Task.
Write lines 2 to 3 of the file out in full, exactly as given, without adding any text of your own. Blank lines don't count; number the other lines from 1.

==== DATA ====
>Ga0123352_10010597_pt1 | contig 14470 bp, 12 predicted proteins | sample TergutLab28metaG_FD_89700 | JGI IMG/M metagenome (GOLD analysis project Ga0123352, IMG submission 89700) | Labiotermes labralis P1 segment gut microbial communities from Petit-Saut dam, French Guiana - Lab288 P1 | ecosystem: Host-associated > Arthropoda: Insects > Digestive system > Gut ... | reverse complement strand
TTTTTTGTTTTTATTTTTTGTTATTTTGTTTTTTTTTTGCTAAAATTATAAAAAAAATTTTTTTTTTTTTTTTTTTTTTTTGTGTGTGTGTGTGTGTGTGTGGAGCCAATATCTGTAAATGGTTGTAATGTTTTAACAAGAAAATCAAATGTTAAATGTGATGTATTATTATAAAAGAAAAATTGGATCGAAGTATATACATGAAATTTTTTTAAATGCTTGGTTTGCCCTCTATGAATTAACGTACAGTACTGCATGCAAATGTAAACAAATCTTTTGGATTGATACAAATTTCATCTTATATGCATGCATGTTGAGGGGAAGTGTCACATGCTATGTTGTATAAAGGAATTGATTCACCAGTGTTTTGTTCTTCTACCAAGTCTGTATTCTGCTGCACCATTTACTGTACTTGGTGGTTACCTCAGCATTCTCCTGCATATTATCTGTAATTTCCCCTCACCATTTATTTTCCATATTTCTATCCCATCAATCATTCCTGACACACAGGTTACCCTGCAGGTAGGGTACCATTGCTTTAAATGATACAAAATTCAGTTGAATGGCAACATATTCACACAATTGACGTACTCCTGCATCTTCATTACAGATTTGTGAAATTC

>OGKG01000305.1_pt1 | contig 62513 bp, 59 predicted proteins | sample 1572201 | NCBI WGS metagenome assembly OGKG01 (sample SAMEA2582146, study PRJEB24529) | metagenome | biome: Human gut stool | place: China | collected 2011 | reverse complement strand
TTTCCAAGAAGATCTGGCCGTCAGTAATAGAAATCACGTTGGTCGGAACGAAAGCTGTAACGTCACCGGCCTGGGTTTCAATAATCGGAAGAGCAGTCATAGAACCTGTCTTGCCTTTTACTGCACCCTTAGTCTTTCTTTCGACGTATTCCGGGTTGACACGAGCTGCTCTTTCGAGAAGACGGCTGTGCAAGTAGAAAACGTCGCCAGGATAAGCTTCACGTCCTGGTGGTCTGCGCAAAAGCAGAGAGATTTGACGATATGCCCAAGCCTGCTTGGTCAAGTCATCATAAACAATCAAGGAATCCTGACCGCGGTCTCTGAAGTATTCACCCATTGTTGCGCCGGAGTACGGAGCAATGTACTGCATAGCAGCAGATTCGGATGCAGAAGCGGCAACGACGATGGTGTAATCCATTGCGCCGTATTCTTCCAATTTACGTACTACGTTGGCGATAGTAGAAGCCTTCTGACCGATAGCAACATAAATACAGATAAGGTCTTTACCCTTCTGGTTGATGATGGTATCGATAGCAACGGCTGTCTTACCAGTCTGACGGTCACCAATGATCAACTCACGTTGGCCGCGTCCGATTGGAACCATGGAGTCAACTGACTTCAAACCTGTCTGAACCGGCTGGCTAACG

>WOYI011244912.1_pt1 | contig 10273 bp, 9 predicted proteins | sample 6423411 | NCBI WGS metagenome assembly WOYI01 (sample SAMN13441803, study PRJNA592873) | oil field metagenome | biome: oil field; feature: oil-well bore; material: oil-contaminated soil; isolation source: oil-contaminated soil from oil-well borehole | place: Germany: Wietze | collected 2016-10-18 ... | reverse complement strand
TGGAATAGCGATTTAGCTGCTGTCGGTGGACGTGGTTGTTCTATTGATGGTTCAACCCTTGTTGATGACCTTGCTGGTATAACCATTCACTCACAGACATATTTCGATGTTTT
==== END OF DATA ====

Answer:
TTTTTTGTTTTTATTTTTTGTTATTTTGTTTTTTTTTTGCTAAAATTATAAAAAAAATTTTTTTTTTTTTTTTTTTTTTTTGTGTGTGTGTGTGTGTGTGTGGAGCCAATATCTGTAAATGGTTGTAATGTTTTAACAAGAAAATCAAATGTTAAATGTGATGTATTATTATAAAAGAAAAATTGGATCGAAGTATATACATGAAATTTTTTTAAATGCTTGGTTTGCCCTCTATGAATTAACGTACAGTACTGCATGCAAATGTAAACAAATCTTTTGGATTGATACAAATTTCATCTTATATGCATGCATGTTGAGGGGAAGTGTCACATGCTATGTTGTATAAAGGAATTGATTCACCAGTGTTTTGTTCTTCTACCAAGTCTGTATTCTGCTGCACCATTTACTGTACTTGGTGGTTACCTCAGCATTCTCCTGCATATTATCTGTAATTTCCCCTCACCATTTATTTTCCATATTTCTATCCCATCAATCATTCCTGACACACAGGTTACCCTGCAGGTAGGGTACCATTGCTTTAAATGATACAAAATTCAGTTGAATGGCAACATATTCACACAATTGACGTACTCCTGCATCTTCATTACAGATTTGTGAAATTC

>OGKG01000305.1_pt1 | contig 62513 bp, 59 predicted proteins | sample 1572201 | NCBI WGS metagenome assembly OGKG01 (sample SAMEA2582146, study PRJEB24529) | metagenome | biome: Human gut stool | place: China | collected 2011 | reverse complement strand